8.     1979-80 : The lawsuit, Bharathan Thampuran Vs Palace Administration Board went to the Supreme Court.  The Supreme Court verdict, issued by Justice V.R Krishna Iyer, gave the authority to the PAB to effect the partition.  The Court observed that the Cochin Royal Family was living in abject penury and to prevent the process of partition from dragging on for ages, the PAB was made a statutory body with quasi-legal powers, which protected it from trivial litigations which would end up questioning and prolonging the partition. The number of shares was fixed at 719. It is noteworthy that the point about the repeal of Section 5 of the Act of 1961 was raised by the Thampuran but, was ignored by the Justices.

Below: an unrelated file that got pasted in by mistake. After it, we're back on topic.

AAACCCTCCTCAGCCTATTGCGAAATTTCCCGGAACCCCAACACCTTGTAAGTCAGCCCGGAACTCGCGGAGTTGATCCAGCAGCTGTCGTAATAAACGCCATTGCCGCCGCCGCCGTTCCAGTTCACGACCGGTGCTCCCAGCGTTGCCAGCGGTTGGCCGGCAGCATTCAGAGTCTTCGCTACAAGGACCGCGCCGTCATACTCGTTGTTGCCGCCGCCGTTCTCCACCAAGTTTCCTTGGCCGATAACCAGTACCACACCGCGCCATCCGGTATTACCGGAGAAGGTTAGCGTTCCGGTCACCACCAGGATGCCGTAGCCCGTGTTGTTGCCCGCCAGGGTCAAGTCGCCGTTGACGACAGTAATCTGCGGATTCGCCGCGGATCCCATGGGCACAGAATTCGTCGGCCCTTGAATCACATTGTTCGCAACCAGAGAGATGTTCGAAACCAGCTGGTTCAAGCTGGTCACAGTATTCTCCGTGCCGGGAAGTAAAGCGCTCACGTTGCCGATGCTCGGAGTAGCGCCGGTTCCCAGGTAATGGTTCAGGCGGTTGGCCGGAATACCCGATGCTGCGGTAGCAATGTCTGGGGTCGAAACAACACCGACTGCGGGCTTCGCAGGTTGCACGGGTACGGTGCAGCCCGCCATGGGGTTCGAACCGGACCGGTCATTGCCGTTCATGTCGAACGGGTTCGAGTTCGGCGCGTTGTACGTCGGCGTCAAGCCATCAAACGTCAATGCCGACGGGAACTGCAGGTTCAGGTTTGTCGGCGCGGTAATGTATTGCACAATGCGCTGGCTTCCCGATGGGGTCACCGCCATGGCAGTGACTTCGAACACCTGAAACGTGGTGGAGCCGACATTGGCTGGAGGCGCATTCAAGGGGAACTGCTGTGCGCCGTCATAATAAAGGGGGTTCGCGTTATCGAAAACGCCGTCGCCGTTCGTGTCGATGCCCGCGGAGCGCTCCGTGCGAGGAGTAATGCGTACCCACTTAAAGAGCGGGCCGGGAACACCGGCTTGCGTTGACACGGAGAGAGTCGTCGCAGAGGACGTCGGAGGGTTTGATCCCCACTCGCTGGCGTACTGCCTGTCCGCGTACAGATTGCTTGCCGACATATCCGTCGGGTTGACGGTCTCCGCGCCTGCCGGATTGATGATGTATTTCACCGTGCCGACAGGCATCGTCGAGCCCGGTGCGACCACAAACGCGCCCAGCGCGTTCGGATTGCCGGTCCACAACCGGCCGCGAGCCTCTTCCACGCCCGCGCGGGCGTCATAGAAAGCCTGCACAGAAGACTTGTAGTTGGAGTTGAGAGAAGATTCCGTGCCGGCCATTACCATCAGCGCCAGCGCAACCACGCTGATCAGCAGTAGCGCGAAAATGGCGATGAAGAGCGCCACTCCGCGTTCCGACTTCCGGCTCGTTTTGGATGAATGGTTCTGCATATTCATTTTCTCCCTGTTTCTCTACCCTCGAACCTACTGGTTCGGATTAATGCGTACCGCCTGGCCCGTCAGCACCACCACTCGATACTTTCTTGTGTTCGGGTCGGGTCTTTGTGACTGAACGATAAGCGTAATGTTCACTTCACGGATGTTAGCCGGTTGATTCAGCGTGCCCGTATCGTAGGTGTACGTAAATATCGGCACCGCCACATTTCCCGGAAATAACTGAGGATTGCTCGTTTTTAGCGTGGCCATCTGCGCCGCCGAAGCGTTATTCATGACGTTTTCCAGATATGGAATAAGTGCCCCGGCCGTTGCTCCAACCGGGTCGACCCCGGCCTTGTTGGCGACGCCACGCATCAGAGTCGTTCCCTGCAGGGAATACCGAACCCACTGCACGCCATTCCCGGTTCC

The period that followed 1960 can be called the Dark Ages of the Cochin Royal Family. After 1964, the next Valiya Thampuran, the eldest male member of the family who is not referred to as the Raja, was Lalan Thampuran. He did not shift residence to the Hill Palace. One of the major reasons cited for this could be the colossal expenses required for the day-to-day upkeep and maintenance of the palace. The Hill Palace was on the road to ruin when the PAB decided to request the State Government of Kerala to buy it. Unconfirmed reports say that the Palace was sold for about Rs.25 Lakhs (In sum total). The extended family was struggling to make ends meet because it marked the end of the flow of cash and privileges that they were dependent upon. 

Attached is an excerpt from a newspaper article from that period, that speaks on what is narrated above. (India Today : dated 2/15/1981 and updated on the 27th of November, 2013.) The tone of the article is noteworthy.

February 15, 1981

Kerala: Fleecing royalty

Kerala Government disallows the Cochin Royal Family from auctioning off its heirlooms.

Lakshmi Mohan  November 27, 2013 | UPDATED 17:46 IST